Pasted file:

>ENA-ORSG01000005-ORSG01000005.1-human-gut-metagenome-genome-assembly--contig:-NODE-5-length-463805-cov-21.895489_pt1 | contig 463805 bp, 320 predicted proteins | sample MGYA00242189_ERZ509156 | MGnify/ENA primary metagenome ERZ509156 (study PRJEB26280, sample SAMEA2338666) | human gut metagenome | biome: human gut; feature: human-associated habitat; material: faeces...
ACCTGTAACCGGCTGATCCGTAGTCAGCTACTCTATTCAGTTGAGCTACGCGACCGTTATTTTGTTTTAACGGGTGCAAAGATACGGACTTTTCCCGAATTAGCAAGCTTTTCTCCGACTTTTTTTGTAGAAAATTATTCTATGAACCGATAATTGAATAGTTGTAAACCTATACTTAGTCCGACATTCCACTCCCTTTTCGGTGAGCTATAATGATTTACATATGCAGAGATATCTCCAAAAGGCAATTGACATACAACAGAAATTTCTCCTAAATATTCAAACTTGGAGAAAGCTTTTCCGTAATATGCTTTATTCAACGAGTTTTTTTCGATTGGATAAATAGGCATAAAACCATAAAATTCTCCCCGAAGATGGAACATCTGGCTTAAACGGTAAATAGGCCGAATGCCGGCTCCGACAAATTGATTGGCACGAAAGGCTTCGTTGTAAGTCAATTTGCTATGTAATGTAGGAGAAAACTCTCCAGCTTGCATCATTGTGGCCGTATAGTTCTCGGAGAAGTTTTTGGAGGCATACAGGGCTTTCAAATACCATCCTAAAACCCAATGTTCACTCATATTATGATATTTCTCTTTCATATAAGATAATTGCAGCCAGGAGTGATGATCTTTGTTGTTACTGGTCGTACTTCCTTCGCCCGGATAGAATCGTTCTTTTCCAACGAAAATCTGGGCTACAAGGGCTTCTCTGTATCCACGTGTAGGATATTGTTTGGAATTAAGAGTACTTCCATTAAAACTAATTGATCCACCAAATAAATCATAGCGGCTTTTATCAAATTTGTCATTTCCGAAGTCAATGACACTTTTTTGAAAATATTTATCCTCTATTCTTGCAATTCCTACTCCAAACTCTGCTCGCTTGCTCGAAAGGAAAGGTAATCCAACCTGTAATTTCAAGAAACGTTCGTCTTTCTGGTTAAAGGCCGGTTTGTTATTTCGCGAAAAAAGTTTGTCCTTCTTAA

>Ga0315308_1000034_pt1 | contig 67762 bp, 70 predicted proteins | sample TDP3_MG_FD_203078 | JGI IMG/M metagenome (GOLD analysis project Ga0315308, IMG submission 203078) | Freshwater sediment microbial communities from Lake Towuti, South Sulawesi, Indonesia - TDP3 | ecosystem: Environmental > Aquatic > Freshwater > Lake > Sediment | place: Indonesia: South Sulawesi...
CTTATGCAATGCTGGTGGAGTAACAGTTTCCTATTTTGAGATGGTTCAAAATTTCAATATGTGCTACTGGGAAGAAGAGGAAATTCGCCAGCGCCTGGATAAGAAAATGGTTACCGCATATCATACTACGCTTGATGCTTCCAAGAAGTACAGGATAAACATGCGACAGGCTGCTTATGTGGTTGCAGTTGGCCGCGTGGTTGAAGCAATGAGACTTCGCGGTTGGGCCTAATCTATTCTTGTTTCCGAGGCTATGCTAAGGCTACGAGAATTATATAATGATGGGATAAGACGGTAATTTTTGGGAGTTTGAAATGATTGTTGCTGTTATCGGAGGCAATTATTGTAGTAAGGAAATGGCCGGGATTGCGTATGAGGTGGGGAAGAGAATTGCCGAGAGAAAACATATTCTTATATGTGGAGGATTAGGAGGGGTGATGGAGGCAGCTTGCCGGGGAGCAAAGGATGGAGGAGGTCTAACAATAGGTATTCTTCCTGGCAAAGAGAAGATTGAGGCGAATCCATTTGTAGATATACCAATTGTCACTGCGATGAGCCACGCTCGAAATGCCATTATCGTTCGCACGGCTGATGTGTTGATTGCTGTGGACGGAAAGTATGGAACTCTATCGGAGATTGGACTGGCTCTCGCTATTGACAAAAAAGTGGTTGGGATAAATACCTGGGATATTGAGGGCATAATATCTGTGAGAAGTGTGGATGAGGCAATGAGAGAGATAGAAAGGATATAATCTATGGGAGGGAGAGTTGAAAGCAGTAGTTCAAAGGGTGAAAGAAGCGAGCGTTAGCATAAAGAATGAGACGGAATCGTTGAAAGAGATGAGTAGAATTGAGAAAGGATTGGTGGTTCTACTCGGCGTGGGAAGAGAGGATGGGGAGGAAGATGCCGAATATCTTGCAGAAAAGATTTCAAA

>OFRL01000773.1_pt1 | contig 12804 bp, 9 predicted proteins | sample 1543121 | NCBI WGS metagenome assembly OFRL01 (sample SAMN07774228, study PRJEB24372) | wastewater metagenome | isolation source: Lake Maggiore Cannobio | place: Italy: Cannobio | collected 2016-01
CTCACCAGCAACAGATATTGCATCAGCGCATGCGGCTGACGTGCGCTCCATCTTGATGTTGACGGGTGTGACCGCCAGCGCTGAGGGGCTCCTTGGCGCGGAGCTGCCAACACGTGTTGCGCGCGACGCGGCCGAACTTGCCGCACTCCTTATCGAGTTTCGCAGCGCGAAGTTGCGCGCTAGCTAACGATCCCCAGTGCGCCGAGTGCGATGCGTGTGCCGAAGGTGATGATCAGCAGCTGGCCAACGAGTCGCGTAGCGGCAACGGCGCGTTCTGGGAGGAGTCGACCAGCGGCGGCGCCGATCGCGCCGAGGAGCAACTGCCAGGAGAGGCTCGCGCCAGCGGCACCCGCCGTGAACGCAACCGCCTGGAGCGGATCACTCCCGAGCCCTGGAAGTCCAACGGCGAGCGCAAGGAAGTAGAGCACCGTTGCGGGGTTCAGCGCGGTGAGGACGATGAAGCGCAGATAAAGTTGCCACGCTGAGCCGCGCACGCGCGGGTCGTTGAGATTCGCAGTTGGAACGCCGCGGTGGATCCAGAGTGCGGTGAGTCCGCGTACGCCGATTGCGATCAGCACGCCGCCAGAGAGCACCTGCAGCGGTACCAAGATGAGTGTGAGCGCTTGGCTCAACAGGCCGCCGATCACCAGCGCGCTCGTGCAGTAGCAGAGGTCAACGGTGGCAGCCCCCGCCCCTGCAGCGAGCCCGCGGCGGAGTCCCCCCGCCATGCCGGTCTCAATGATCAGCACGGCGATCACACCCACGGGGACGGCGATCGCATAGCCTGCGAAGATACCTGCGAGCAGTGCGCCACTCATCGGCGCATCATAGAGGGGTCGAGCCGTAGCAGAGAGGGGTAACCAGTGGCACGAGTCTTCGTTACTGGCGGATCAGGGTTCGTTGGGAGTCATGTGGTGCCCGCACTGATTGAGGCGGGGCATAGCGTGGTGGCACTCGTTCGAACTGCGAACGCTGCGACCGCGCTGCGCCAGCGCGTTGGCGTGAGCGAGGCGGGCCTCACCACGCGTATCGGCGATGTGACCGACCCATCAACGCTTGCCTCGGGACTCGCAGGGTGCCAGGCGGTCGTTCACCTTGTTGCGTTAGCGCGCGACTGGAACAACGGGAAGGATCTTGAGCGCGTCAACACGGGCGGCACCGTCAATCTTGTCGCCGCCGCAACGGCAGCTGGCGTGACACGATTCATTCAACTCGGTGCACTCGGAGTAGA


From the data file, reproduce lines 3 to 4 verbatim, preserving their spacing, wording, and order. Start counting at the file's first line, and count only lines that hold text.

>Ga0315308_1000034_pt1 | contig 67762 bp, 70 predicted proteins | sample TDP3_MG_FD_203078 | JGI IMG/M metagenome (GOLD analysis project Ga0315308, IMG submission 203078) | Freshwater sediment microbial communities from Lake Towuti, South Sulawesi, Indonesia - TDP3 | ecosystem: Environmental > Aquatic > Freshwater > Lake > Sediment | place: Indonesia: South Sulawesi...
CTTATGCAATGCTGGTGGAGTAACAGTTTCCTATTTTGAGATGGTTCAAAATTTCAATATGTGCTACTGGGAAGAAGAGGAAATTCGCCAGCGCCTGGATAAGAAAATGGTTACCGCATATCATACTACGCTTGATGCTTCCAAGAAGTACAGGATAAACATGCGACAGGCTGCTTATGTGGTTGCAGTTGGCCGCGTGGTTGAAGCAATGAGACTTCGCGGTTGGGCCTAATCTATTCTTGTTTCCGAGGCTATGCTAAGGCTACGAGAATTATATAATGATGGGATAAGACGGTAATTTTTGGGAGTTTGAAATGATTGTTGCTGTTATCGGAGGCAATTATTGTAGTAAGGAAATGGCCGGGATTGCGTATGAGGTGGGGAAGAGAATTGCCGAGAGAAAACATATTCTTATATGTGGAGGATTAGGAGGGGTGATGGAGGCAGCTTGCCGGGGAGCAAAGGATGGAGGAGGTCTAACAATAGGTATTCTTCCTGGCAAAGAGAAGATTGAGGCGAATCCATTTGTAGATATACCAATTGTCACTGCGATGAGCCACGCTCGAAATGCCATTATCGTTCGCACGGCTGATGTGTTGATTGCTGTGGACGGAAAGTATGGAACTCTATCGGAGATTGGACTGGCTCTCGCTATTGACAAAAAAGTGGTTGGGATAAATACCTGGGATATTGAGGGCATAATATCTGTGAGAAGTGTGGATGAGGCAATGAGAGAGATAGAAAGGATATAATCTATGGGAGGGAGAGTTGAAAGCAGTAGTTCAAAGGGTGAAAGAAGCGAGCGTTAGCATAAAGAATGAGACGGAATCGTTGAAAGAGATGAGTAGAATTGAGAAAGGATTGGTGGTTCTACTCGGCGTGGGAAGAGAGGATGGGGAGGAAGATGCCGAATATCTTGCAGAAAAGATTTCAAA